Ray Davies was onto something when he coined the expression ”Muswell Hillbillies” – there’s a subset of society who were born into privilege and to these it stays throughout their life. There’s a further subset who dwell at the opposite end of the spectrum, and these people retain their bleak, disaffected attitude. Likewise, there’s a subset of the population of London that are born into Muswell Hill. Overshadowed by Alexandra Palace, educated at Fortismere, and geographically aloof from the upstarts like Crouch End, the Muswell Hillbillies sit in their castles and clique together.
This means that you get certain themes running through the locale’s charity shops. For instance, more than one stocked Umberto Eco; biographies of Marie Curie were found in several, the tat on the bric-a-brac shelves is just that little less tatty. As with so many (I’m looking at you, Highgate), there’s a tendency towards overpricing: £2 is a secondhand bookshop price, not a charity shop price. Nevertheless, the bookshelves are well-stocked, the clothes are well-made, the array of oddness is, as befitting such a location, quite spectacular.
For the sake of convenience, we’ll start at one end and work our way down: in this case, we’re starting on the part of the Broadway that later merges into Colney Hatch Road. Here you’ll find a typically expensive, but also typically well run and wellstocked Oxfam. Conveniently located opposite Costa, Art for Art’s Sake (sadly now sans termite-mound-esque decoration) and Woolies, it’s a good start: a large bookshelf, and a fantastically ambiguous earthenware pumpkin/onion/garlic type affair.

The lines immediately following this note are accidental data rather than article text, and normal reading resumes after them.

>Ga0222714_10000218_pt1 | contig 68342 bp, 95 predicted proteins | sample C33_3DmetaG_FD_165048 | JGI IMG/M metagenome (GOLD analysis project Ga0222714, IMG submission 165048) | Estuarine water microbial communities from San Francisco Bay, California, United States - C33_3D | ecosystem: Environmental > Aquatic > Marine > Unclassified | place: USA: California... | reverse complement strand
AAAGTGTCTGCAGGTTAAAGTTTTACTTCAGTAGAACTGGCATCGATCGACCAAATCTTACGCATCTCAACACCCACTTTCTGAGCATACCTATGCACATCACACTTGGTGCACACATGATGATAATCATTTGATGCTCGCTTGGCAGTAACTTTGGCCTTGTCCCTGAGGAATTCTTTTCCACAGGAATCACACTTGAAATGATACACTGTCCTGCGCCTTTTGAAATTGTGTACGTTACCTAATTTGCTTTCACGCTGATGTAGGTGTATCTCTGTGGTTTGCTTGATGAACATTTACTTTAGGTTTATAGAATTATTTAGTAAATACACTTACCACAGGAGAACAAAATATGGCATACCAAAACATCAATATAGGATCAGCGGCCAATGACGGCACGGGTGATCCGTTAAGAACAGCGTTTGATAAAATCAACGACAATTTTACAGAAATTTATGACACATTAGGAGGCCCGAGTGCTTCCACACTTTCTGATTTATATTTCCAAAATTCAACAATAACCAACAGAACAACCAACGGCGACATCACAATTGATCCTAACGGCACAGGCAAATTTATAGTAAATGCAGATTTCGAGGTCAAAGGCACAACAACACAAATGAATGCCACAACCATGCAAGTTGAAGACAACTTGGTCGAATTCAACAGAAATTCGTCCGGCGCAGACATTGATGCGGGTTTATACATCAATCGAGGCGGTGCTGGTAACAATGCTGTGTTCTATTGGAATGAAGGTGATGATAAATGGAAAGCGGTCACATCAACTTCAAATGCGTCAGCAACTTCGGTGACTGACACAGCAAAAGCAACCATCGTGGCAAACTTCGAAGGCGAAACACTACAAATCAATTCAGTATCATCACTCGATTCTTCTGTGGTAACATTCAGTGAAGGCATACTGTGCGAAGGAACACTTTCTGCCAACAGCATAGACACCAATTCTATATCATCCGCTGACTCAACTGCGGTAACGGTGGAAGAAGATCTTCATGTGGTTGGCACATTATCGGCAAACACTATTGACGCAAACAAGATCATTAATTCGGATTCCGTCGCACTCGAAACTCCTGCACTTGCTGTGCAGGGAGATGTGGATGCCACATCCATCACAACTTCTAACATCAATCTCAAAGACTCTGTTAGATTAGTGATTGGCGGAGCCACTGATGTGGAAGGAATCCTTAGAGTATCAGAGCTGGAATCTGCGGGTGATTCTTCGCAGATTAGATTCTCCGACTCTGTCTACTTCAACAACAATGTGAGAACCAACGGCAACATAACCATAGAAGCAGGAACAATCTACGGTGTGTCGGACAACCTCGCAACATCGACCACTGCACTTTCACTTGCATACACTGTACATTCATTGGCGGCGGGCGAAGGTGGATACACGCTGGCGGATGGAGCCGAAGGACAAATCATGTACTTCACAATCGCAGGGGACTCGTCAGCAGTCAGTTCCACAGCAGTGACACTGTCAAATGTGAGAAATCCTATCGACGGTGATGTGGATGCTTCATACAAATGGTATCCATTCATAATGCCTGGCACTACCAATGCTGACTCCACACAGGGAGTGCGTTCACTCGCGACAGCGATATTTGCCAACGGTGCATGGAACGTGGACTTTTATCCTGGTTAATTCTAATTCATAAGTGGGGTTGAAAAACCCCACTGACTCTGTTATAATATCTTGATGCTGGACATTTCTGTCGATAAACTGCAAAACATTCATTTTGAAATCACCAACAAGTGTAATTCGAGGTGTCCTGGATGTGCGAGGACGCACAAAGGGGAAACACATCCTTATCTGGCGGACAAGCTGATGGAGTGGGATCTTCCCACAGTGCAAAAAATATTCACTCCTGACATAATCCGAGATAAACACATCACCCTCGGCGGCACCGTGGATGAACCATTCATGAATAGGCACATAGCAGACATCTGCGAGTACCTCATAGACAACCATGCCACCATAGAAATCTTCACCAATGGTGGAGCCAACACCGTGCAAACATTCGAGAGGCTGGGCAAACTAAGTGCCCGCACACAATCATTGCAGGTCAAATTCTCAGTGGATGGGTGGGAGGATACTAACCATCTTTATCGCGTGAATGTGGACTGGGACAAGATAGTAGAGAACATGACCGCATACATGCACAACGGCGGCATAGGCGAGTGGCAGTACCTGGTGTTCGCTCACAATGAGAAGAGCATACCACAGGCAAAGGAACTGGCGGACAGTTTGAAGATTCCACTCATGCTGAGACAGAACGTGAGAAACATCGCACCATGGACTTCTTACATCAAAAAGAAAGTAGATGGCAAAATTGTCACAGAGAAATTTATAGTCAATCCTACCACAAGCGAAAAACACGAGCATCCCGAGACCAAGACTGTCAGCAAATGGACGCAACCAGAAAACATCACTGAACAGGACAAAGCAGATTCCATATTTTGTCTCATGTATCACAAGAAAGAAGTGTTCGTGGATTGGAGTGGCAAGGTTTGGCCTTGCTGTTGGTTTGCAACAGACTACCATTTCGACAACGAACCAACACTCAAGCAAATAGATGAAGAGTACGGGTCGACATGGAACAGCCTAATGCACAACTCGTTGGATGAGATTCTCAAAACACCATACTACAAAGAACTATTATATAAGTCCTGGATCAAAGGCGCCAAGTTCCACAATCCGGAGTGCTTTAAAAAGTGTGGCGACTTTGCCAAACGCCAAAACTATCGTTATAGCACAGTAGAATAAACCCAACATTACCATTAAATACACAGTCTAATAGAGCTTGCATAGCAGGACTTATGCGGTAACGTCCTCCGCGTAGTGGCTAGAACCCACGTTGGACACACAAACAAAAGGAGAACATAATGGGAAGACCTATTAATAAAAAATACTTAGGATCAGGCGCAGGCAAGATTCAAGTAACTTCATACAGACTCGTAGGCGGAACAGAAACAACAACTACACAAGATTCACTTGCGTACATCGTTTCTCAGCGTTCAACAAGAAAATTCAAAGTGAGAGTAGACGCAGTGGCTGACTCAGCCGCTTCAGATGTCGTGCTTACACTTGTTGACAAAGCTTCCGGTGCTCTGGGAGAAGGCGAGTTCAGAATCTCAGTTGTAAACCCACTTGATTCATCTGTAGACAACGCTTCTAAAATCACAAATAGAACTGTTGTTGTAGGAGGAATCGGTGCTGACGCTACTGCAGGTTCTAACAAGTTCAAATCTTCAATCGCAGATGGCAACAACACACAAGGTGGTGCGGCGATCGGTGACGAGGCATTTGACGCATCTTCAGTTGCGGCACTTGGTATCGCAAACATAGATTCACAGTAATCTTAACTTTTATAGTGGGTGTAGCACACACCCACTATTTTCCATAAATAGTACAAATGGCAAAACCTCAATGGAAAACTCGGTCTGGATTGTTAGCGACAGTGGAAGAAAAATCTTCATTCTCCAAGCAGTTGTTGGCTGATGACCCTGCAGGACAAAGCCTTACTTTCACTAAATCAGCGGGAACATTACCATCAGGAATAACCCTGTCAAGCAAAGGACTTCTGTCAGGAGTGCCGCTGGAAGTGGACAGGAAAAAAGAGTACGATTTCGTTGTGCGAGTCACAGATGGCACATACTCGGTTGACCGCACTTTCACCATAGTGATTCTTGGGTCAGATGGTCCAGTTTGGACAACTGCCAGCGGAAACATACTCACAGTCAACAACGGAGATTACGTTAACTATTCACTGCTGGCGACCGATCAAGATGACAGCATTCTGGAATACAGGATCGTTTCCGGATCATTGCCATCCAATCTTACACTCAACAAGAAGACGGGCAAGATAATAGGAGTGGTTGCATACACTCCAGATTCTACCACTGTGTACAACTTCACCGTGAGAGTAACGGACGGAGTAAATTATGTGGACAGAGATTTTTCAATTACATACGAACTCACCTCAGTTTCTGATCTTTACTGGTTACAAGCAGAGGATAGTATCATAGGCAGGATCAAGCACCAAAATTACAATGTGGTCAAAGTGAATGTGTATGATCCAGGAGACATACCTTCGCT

Follow the Broadway round and you’ll find that the shops you require are all on the one side of the road: the other side is all boutiques, award-winning fish’n’chips and yummy mummy, pushchair-friendly cafes. Next stop, the first of two Cancer Research shops (a la Epping) is fairly unremarkable. The Sue Ryder shop in between the two is a bit more ramshackle and chaotic, satisfyingly and amongst these three you’ll find loony ethnically-unidentifiable shop assistants, Victorian board games, pointy shoes, silvery jackets, and much more.
Round the corner, and opposite Muswell Hill’s art deco Odeon is the final gem, the North London Hospice. This is a great place for a bargain as it’s so much the preferably priced: books range from 75p to £1, CDs a pound, and so on. They also have almost our entire collection of VHS’s now, so if you want Memento, Grosse Point Blank or a bunch of Coen Bros films, go check it out.
Find: Muswell Hill at Google Maps
Transport: Highgate Station on the Northern Line, or buses 43, 134, 144, 299, W7.
Consume with: if you can afford it (I can’t) go mad for the stunningly artistic cakes in Maison Blanc
Visit: Ally Pally – duck ponds with rentable pedalos, views of the whole city to rival anywhere, and a literal Victorian palace.
Overall rating: three stripy shirts